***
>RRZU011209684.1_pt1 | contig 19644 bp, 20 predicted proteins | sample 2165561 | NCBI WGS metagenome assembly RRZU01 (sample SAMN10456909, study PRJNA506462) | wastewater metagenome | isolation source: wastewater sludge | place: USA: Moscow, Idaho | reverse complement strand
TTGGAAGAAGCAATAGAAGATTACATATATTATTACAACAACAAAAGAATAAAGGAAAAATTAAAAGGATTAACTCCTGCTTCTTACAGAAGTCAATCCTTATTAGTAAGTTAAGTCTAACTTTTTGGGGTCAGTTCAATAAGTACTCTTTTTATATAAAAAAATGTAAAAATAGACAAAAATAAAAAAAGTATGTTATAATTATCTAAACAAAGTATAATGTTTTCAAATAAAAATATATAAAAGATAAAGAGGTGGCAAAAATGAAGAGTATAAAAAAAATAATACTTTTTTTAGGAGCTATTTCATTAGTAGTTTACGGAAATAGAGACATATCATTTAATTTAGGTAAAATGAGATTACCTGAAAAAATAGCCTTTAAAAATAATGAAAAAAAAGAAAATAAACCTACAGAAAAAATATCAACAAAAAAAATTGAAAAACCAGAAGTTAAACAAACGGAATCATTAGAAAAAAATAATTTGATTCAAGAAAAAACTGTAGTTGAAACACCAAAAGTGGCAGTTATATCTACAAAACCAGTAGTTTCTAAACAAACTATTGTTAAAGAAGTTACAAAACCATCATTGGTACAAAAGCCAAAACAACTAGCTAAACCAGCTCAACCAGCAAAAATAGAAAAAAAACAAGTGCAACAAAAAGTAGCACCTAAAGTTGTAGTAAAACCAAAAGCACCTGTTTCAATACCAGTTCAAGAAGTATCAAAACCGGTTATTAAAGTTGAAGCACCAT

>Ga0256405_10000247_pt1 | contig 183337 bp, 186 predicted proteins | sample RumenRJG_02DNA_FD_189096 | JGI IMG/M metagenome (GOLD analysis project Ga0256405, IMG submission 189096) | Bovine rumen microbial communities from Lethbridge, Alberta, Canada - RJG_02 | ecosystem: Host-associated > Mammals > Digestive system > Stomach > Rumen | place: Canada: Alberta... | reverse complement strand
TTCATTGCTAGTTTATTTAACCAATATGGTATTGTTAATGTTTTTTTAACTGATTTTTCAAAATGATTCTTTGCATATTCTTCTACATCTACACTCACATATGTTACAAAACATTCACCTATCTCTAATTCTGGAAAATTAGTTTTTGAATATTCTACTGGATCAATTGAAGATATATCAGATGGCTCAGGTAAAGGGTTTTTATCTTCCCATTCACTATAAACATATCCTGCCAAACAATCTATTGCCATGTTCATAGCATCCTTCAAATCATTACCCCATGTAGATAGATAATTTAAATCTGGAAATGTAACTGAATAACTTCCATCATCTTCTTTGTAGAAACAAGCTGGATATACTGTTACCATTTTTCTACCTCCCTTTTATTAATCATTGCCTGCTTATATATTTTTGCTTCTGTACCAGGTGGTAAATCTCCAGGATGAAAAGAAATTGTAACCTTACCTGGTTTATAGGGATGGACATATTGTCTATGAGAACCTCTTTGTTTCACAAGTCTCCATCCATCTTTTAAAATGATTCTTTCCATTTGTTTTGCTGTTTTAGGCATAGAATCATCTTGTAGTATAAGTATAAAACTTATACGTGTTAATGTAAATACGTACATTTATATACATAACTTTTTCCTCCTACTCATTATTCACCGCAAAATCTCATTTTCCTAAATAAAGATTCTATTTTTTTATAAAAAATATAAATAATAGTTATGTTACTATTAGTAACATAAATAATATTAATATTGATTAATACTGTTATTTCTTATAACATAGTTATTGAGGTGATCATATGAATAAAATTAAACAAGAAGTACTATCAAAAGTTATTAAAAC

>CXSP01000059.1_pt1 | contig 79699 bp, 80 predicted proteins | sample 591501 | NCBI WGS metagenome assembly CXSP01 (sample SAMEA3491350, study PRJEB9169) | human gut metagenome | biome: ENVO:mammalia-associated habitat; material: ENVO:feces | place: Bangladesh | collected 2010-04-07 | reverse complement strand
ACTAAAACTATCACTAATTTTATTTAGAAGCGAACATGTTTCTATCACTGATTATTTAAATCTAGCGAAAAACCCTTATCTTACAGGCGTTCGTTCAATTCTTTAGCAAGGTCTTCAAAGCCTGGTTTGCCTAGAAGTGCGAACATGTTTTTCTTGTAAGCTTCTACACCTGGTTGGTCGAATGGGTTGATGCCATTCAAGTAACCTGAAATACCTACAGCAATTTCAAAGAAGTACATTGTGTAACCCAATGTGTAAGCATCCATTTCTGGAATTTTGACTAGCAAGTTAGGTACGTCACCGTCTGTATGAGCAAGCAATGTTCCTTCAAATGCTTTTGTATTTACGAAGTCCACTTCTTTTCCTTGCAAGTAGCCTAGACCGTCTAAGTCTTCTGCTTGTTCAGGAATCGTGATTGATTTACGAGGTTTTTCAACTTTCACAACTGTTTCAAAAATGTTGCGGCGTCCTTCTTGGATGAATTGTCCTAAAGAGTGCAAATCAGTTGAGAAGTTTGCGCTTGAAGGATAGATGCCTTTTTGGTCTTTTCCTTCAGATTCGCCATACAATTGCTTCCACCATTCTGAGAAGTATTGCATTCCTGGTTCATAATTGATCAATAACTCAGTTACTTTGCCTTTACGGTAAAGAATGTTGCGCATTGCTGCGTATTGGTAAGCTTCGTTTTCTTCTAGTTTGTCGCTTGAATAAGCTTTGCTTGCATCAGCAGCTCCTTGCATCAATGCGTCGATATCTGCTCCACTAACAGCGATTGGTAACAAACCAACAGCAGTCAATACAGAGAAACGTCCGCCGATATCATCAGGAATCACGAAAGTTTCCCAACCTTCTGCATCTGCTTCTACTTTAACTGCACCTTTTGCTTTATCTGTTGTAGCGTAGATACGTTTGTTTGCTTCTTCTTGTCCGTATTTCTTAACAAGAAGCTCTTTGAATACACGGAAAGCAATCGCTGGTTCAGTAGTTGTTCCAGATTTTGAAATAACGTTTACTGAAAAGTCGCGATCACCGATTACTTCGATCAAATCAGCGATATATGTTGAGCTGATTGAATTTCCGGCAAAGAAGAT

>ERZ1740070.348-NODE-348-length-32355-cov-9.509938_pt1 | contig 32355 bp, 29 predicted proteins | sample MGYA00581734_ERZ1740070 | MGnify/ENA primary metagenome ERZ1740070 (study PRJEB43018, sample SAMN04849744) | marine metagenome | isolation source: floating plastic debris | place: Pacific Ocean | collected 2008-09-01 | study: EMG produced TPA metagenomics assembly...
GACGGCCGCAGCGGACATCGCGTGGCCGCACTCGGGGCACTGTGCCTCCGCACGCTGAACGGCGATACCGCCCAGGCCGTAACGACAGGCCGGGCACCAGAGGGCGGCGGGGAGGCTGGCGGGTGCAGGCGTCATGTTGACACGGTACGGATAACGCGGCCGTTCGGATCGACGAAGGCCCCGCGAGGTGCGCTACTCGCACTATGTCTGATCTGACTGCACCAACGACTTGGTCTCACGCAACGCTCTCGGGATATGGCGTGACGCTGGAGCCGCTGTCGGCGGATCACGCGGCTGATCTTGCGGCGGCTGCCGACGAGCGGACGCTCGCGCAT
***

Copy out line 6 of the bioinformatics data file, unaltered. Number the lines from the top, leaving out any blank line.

ACTAAAACTATCACTAATTTTATTTAGAAGCGAACATGTTTCTATCACTGATTATTTAAATCTAGCGAAAAACCCTTATCTTACAGGCGTTCGTTCAATTCTTTAGCAAGGTCTTCAAAGCCTGGTTTGCCTAGAAGTGCGAACATGTTTTTCTTGTAAGCTTCTACACCTGGTTGGTCGAATGGGTTGATGCCATTCAAGTAACCTGAAATACCTACAGCAATTTCAAAGAAGTACATTGTGTAACCCAATGTGTAAGCATCCATTTCTGGAATTTTGACTAGCAAGTTAGGTACGTCACCGTCTGTATGAGCAAGCAATGTTCCTTCAAATGCTTTTGTATTTACGAAGTCCACTTCTTTTCCTTGCAAGTAGCCTAGACCGTCTAAGTCTTCTGCTTGTTCAGGAATCGTGATTGATTTACGAGGTTTTTCAACTTTCACAACTGTTTCAAAAATGTTGCGGCGTCCTTCTTGGATGAATTGTCCTAAAGAGTGCAAATCAGTTGAGAAGTTTGCGCTTGAAGGATAGATGCCTTTTTGGTCTTTTCCTTCAGATTCGCCATACAATTGCTTCCACCATTCTGAGAAGTATTGCATTCCTGGTTCATAATTGATCAATAACTCAGTTACTTTGCCTTTACGGTAAAGAATGTTGCGCATTGCTGCGTATTGGTAAGCTTCGTTTTCTTCTAGTTTGTCGCTTGAATAAGCTTTGCTTGCATCAGCAGCTCCTTGCATCAATGCGTCGATATCTGCTCCACTAACAGCGATTGGTAACAAACCAACAGCAGTCAATACAGAGAAACGTCCGCCGATATCATCAGGAATCACGAAAGTTTCCCAACCTTCTGCATCTGCTTCTACTTTAACTGCACCTTTTGCTTTATCTGTTGTAGCGTAGATACGTTTGTTTGCTTCTTCTTGTCCGTATTTCTTAACAAGAAGCTCTTTGAATACACGGAAAGCAATCGCTGGTTCAGTAGTTGTTCCAGATTTTGAAATAACGTTTACTGAAAAGTCGCGATCACCGATTACTTCGATCAAATCAGCGATATATGTTGAGCTGATTGAATTTCCGGCAAAGAAGAT